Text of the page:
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Mr. Stevens. I wish to state to the House amply what the
committee of conference have done; and then if they choose
to overrule the decision to which they came before by a vote
of five to one, I shall have nothing to say.
But, sir, the committee of conference have seen fit to disregard the instructions of the House upon that point, and restore the provision of the Senate entire, with the exception of adding a proviso that this shall not affect the existing law in regard to others, thereby leaving the implication that the whole matter, which we had hoped was settled, was open again to be adjudicated by the Departments.
Now, I say that those in this House who have advocated the
employment of Negro troops are bound in justice and fairness
to treat them precisely as they treat white soldiers. I have
no idea that those who call themselves by any other name –
conservatives, if you please – shall dodge this question and
put the matter on the ground of being referred to some other
tribunal. It is due to ourselves, I repeat, that, if we
accept the services of colored troops, they should be paid
for their services like any other soldiers; and I would
rather lose the whole bill than adopt the principle of doing
injustice to those who enlisted from patriotic motives
merely, and of doing justice only those who enlisted from
Mr. Garfield, Will the gentleman state what the clause was which is rejected?
Mr. Stevens. Let me state it again, if I may be allowed this
irregularity. The House decided that all free persons of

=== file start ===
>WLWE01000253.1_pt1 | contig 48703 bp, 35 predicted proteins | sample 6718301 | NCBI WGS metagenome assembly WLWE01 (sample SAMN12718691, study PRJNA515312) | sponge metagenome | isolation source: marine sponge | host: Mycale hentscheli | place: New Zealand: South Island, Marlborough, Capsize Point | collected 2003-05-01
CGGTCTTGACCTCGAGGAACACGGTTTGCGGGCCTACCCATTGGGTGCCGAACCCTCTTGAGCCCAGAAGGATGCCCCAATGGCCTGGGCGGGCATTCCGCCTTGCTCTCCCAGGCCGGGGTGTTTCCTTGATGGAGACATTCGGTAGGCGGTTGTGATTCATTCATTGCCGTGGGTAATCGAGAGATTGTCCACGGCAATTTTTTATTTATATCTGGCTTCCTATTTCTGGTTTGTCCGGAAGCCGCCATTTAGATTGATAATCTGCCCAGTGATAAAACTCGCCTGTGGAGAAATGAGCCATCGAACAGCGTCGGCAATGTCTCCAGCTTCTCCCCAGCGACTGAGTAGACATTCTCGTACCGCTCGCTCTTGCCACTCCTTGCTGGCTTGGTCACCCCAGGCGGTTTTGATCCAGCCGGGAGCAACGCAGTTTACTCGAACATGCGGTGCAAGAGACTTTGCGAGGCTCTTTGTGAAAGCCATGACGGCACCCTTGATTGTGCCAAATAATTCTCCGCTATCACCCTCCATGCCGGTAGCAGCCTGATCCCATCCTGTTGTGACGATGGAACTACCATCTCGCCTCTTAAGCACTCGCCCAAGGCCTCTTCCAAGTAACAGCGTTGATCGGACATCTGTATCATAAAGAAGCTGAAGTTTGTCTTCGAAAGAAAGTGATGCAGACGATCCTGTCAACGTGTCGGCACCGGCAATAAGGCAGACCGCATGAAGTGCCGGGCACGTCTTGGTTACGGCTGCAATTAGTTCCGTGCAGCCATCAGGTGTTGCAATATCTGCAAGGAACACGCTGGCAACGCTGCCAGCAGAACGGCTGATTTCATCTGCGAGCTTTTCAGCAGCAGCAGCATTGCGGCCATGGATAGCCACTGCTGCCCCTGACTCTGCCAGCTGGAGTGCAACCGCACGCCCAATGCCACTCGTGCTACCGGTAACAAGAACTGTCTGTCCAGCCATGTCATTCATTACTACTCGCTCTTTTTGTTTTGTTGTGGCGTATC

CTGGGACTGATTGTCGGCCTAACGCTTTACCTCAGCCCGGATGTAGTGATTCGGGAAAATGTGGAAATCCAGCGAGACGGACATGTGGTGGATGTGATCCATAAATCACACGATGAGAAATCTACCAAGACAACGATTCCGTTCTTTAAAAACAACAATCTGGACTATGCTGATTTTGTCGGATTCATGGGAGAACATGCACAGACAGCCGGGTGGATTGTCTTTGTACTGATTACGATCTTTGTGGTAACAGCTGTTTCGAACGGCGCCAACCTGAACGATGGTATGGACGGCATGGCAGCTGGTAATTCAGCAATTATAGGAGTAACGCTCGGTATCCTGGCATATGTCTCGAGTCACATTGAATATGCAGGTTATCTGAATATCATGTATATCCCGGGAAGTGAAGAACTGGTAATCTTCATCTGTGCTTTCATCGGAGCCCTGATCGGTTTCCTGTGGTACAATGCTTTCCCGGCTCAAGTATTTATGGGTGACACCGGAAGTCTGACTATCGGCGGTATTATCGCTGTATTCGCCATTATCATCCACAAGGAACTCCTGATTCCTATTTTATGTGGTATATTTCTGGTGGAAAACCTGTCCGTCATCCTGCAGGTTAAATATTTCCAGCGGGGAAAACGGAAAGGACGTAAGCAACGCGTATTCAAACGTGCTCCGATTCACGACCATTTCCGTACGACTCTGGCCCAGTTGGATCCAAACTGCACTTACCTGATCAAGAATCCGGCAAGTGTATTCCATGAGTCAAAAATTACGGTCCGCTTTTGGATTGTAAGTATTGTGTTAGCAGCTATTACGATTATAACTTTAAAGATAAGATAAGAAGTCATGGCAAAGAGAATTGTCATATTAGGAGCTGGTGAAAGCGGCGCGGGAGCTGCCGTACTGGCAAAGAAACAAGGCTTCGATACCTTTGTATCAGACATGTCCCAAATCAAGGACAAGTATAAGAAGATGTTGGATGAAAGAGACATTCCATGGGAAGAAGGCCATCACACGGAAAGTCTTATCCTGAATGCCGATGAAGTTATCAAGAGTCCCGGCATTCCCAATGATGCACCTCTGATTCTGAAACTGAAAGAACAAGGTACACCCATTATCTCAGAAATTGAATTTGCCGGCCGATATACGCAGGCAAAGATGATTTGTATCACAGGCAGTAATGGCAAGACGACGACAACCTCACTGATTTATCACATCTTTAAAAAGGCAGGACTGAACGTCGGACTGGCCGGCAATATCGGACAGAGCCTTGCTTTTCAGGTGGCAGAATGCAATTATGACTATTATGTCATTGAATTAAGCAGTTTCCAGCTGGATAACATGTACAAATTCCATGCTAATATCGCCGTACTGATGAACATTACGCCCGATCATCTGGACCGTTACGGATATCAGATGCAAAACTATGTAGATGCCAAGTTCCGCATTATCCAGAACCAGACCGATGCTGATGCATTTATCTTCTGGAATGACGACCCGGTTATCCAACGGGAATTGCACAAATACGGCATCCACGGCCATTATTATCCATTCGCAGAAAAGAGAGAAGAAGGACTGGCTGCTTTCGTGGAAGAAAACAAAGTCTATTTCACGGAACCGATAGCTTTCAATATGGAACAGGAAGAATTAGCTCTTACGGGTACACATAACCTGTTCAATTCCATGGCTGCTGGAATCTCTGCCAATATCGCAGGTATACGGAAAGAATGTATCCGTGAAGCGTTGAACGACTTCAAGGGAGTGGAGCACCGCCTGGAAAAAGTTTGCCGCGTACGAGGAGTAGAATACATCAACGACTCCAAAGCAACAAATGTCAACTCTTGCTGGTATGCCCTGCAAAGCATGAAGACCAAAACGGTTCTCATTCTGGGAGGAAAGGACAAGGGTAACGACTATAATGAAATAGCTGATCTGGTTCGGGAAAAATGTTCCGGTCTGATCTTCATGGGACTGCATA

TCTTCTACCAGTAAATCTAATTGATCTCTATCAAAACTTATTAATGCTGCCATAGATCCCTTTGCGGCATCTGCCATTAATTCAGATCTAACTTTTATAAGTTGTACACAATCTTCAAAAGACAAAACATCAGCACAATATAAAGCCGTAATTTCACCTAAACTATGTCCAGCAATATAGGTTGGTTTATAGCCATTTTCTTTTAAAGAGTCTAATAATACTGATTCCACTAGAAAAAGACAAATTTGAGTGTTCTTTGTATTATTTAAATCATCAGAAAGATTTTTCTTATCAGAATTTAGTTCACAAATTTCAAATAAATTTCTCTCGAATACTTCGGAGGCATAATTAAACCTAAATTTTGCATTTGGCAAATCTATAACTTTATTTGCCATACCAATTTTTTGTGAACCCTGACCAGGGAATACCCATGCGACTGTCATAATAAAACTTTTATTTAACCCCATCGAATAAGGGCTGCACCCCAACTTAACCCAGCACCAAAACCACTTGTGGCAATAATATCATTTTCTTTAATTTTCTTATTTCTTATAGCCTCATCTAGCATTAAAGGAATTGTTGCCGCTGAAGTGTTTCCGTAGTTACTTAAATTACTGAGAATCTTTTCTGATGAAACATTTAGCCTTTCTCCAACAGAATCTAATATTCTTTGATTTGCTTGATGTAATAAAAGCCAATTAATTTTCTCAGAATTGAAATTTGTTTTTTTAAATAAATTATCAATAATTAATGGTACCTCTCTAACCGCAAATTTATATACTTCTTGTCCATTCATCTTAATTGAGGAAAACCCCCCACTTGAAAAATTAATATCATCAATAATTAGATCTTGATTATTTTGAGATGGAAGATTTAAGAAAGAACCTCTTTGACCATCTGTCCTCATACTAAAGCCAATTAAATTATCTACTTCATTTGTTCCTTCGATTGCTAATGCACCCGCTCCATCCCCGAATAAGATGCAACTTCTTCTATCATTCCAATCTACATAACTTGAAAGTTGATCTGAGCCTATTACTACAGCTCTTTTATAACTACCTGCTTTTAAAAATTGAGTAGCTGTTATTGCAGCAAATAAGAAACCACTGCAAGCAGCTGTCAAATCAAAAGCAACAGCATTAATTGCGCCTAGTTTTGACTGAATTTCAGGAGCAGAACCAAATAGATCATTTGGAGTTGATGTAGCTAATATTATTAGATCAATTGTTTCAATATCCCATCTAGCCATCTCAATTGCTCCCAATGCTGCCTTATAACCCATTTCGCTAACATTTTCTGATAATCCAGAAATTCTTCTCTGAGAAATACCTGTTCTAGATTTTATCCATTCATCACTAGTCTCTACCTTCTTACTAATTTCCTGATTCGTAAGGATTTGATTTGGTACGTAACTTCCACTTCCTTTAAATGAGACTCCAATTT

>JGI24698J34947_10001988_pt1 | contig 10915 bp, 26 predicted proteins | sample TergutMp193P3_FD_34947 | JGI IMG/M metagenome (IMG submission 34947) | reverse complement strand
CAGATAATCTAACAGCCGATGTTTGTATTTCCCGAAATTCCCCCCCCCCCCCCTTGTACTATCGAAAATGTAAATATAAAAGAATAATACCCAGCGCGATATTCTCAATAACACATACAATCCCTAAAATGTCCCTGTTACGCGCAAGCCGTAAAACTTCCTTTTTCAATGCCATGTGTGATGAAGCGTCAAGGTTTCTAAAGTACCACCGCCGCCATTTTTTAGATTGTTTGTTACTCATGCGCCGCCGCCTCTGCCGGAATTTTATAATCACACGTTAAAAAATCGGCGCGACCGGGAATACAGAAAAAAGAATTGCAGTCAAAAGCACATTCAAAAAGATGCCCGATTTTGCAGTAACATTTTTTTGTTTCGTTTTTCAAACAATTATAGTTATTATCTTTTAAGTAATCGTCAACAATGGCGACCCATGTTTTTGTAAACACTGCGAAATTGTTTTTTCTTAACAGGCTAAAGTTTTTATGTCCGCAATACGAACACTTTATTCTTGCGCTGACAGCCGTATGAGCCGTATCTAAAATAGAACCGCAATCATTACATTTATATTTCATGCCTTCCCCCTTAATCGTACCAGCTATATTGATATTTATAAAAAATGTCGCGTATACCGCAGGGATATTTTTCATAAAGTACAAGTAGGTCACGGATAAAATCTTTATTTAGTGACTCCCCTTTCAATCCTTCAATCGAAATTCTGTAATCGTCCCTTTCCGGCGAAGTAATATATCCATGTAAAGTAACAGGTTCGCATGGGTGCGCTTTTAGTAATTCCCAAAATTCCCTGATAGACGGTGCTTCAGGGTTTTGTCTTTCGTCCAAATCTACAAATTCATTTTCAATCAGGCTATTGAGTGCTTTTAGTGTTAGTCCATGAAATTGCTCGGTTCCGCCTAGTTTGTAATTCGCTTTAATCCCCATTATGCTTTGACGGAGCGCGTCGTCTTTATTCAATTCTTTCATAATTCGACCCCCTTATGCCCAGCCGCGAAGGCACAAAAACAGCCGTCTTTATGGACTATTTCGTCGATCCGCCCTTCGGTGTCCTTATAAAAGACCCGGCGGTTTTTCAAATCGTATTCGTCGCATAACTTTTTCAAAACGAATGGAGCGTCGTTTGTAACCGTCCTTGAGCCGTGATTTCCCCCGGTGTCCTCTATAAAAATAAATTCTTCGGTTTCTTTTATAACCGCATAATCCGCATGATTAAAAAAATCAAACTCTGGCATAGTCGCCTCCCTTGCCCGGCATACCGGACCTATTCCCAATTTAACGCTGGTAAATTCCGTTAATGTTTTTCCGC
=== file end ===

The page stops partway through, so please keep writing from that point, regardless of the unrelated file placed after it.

color who had entered the Army should from the time of their
mustering in be allowed the same pay as white soldiers. The
amendment of the committee of conference is that those who
were promised it shall receive it, leaving all others to the
old law. The difference, therefore, is between those who can
prove that they had a specific promise and those who were
enlisted without it, although all are in the same service.
Mr. Morrill. I have been unable to ascertain the amount which would be drawn from the Treasury by paying all these freedmen who have been employed in Louisiana and other States from the commencement of the war, although in minor positions, the full amount; but I am assured that it would involve many millions of dollars. I think we are doing full justice to these men, and I hope the House will sustain the action of the committee of conference
Mr. Stevens. The House amendment provided only for free people of color. The gentleman misleads the House by speaking of it as if it included all persons of color who have been employed.
Mr. Farnsworth of Illinois. I desire to ask the gentleman from Pennsylvania, who speaks of the House amendment as embracing only free people of color, whether he does not recognize all persons enlisted in the Army of the United States as free.
Mr. Stevens. The word “free” was inserted for the express purpose of excepting all those who are taken from slavery. I think the House understands the distinction, and I have nothing further to say. I had rather see this bill go down forever than see this amendment of the committee of conference adopted.
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